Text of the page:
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Cumberlander

Marshall offensive lineman Jack Murphy and defensive lineman Koby Cumberlander (32) shake hands during the Thundering Herd's Aug. 11 practice at Joan C. Edwards Stadium.

HUNTINGTON — As the second month of the 2020 season draws near, there is a bit of irony for Marshall’s football team.

Marshall was one of the nation’s first in many areas in the COVID-19 football era.

The team was one of the first nationally to return players for voluntary workouts as guys came back on May 20 to get a full quarantine period prior to the start of those workouts on June 1.

Then, the Thundering Herd was one of the first teams to move into the mandatory summer sessions and even into preseason practice due to a scheduled contest at East Carolina on Aug. 29.

Even though that game was delayed and subsequently removed from the 2020 slate, Marshall was still one of the first in college football to play a game when it defeated Eastern Kentucky 59-0 in a Sept. 5 contest on national television.

Yet, several weeks later, the Herd has just two games under its belt and is in the midst of a three-week layoff since its 17-7 win over then-No. 23 Appalachian State.

To put it in perspective, when Marshall returns to the field on Oct. 10 at Western Kentucky, the Herd will have more off weeks under its belt (three) than actual games (two).

Marshall coach Doc Holliday has tried to keep the practice schedule consistent during the extended layoff, which gave the team last week and the early portion of this week a chance to work on its own play before diving into scout work of Western Kentucky.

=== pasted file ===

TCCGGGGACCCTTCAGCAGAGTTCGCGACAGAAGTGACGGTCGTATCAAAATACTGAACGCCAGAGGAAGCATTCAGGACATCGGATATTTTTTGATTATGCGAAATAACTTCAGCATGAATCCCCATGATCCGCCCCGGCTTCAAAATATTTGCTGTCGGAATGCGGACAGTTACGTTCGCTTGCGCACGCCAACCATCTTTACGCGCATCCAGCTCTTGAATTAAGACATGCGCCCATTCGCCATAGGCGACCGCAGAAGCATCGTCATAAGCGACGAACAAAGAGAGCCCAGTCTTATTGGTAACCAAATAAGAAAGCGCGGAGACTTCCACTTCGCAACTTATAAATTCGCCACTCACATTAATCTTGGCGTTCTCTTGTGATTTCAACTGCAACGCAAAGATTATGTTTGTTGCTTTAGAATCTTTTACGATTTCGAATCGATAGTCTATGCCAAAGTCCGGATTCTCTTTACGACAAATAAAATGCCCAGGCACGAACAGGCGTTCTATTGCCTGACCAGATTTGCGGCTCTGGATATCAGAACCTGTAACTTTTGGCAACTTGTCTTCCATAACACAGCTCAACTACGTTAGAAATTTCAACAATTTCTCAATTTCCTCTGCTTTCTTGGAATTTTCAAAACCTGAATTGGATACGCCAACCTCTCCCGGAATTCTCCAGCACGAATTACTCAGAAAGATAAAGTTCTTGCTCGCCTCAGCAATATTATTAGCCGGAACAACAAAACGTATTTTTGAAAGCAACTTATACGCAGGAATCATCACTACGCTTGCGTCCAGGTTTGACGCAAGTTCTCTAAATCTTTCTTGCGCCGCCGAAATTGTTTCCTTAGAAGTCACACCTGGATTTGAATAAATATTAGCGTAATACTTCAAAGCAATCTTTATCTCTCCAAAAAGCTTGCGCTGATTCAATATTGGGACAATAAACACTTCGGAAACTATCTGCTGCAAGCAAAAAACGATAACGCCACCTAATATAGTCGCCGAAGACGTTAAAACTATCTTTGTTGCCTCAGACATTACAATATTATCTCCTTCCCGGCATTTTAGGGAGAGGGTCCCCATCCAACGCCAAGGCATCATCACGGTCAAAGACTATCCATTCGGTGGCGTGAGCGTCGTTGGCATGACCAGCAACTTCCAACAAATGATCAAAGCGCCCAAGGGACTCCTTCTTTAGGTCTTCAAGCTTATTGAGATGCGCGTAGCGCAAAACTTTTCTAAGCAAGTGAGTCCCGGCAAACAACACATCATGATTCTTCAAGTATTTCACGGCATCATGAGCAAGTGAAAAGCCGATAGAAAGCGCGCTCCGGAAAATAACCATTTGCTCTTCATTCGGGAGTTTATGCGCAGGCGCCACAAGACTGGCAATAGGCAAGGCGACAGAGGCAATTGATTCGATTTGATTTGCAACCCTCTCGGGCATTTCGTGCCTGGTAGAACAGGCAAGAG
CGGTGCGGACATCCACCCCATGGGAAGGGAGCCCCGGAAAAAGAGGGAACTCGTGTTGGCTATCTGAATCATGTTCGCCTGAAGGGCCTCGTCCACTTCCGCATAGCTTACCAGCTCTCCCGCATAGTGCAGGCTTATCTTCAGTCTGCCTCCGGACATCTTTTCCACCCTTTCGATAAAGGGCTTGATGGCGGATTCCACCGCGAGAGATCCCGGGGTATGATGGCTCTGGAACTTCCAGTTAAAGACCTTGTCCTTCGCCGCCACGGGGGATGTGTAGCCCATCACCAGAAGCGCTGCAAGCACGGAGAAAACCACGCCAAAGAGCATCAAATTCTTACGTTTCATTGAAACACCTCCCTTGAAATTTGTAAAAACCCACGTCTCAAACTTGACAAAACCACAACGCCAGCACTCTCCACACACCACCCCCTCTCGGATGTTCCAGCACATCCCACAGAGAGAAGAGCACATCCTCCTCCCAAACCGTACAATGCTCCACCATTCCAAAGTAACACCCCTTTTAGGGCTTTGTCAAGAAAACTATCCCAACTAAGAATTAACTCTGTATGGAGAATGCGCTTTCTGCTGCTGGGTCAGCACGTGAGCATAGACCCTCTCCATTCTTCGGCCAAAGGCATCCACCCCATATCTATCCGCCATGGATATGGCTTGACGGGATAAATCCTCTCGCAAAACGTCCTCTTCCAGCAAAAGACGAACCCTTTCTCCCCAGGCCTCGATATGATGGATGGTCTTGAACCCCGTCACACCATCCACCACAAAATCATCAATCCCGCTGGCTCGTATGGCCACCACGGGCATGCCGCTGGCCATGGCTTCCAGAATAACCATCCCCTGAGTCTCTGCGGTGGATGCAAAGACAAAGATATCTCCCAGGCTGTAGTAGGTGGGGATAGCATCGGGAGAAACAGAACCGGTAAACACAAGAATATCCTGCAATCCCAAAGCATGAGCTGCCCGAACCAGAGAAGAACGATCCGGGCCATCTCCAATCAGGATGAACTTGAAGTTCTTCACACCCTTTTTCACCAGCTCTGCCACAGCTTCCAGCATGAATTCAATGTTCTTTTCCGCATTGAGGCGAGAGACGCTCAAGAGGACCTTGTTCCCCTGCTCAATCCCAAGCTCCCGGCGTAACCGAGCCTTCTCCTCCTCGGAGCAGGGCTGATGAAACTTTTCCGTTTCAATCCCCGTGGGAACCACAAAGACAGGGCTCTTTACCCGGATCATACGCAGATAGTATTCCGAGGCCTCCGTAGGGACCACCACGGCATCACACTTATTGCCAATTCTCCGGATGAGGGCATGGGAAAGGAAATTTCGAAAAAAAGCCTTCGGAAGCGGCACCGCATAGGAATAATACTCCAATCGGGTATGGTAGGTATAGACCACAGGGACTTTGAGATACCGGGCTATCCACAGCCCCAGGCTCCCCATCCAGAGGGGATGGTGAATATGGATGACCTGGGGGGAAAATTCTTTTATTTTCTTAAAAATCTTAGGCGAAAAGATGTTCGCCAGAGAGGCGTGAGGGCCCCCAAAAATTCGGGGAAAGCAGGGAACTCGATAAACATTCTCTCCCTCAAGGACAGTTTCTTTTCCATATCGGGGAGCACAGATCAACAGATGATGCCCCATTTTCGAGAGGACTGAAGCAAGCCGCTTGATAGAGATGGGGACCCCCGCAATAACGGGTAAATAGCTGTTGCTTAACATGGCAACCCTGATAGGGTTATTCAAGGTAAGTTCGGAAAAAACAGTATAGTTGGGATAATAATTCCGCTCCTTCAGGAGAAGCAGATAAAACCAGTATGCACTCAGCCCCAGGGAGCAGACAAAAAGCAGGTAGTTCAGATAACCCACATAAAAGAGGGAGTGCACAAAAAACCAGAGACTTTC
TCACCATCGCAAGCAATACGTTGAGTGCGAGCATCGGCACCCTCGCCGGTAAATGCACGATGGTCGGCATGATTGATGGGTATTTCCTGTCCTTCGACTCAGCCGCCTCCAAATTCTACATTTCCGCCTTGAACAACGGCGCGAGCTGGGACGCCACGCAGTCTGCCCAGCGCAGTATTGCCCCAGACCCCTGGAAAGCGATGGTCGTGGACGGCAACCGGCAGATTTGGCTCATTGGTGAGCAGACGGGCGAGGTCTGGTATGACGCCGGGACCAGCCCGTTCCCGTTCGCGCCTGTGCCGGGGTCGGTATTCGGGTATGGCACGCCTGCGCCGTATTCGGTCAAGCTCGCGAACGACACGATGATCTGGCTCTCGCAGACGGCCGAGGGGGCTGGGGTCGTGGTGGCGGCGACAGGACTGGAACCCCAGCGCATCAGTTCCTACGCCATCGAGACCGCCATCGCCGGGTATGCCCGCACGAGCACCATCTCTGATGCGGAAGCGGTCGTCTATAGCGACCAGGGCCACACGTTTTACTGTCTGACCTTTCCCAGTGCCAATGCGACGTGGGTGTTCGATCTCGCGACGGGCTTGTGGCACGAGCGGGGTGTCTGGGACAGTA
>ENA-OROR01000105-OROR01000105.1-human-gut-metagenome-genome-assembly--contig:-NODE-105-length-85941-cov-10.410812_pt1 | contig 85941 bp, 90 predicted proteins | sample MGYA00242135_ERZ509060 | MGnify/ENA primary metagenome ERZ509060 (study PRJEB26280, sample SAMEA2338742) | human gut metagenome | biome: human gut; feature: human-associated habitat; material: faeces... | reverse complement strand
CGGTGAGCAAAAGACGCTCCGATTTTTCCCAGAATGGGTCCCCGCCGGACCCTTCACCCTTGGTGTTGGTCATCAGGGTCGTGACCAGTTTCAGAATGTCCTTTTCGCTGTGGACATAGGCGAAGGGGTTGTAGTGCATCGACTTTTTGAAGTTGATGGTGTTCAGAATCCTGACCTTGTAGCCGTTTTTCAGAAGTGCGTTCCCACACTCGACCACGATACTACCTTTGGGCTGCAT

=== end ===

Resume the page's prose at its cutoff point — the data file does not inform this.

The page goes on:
As Marshall defensive lineman Kobe Cumberlander pointed out, it took the Herd back to a time where they played the waiting game in anticipation of the start of the season.

Cumberlander and his teammates are attempting to make the most of it, however.

“This is basically like camp all over again,” Cumberlander said. “Why not get the extra time to prepare? I can’t really complain at all for this.”

One of the staples of preseason camp is that Marshall’s team goes with the top units against each other, meaning those sides get a semblance of a game-type look.

That is especially true considering Marshall leads the country in scoring defense and is No. 7 in total defense while the offense is No. 12 in total offense (No. 8 in rushing offense).

“It’s only to make each other better — having the ones against the ones, the starting defense vs. the starting offense — to basically get that game speed going,” Cumberlander said.

As Marshall tight end Garet Morrell pointed out, those practices take on a game-type feel because every mistake is magnified when going against the other side, which makes this time valuable.

“We’re going to focus on the little things right now and little details whenever it comes to technique,” Marshall senior tight end Garet Morrell said. “Next week and the end of this week, we’re going to focus more on game-plan scenarios.”

Technique and little details are magnified by the coaching staff this week for two reasons.

No. 1, next week’s contest starts the Conference USA portion of the schedule in which every game is magnified in the chase for a championship.

No. 2, as the odd schedule would have it, the Herd is scheduled to play six league games in seven weeks, starting with the WKU game.

That could increase to seven games in seven weeks if Conference USA adds a seventh league game on the Nov. 7 open date due to Marshall losing the Rice game for this weekend.

A potential scenario could see Marshall host UAB on that date because the two teams have like off weeks and they each lost a game due to Rice’s postponements until late October.

In the midst of a three-week layoff, that late-season scenario may be difficult to focus on, but Cumberlander said it is a true test for the Herd’s mentality on the bigger picture, which is a Conference USA title.

“No days off,” Cumberlander said. “We’ve got to keep doing what we do because this is what’s helping us win games.”